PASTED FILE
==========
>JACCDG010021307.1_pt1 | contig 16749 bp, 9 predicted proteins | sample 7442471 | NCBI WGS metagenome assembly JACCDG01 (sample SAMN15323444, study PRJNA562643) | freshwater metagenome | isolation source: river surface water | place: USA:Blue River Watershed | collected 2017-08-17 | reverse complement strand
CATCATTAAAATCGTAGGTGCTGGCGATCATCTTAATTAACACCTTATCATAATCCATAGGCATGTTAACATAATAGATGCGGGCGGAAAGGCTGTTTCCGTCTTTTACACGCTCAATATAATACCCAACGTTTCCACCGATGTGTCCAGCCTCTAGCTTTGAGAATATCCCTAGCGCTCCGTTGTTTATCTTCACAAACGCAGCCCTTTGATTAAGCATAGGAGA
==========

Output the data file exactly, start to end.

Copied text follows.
>JACCDG010021307.1_pt1 | contig 16749 bp, 9 predicted proteins | sample 7442471 | NCBI WGS metagenome assembly JACCDG01 (sample SAMN15323444, study PRJNA562643) | freshwater metagenome | isolation source: river surface water | place: USA:Blue River Watershed | collected 2017-08-17 | reverse complement strand
CATCATTAAAATCGTAGGTGCTGGCGATCATCTTAATTAACACCTTATCATAATCCATAGGCATGTTAACATAATAGATGCGGGCGGAAAGGCTGTTTCCGTCTTTTACACGCTCAATATAATACCCAACGTTTCCACCGATGTGTCCAGCCTCTAGCTTTGAGAATATCCCTAGCGCTCCGTTGTTTATCTTCACAAACGCAGCCCTTTGATTAAGCATAGGAGA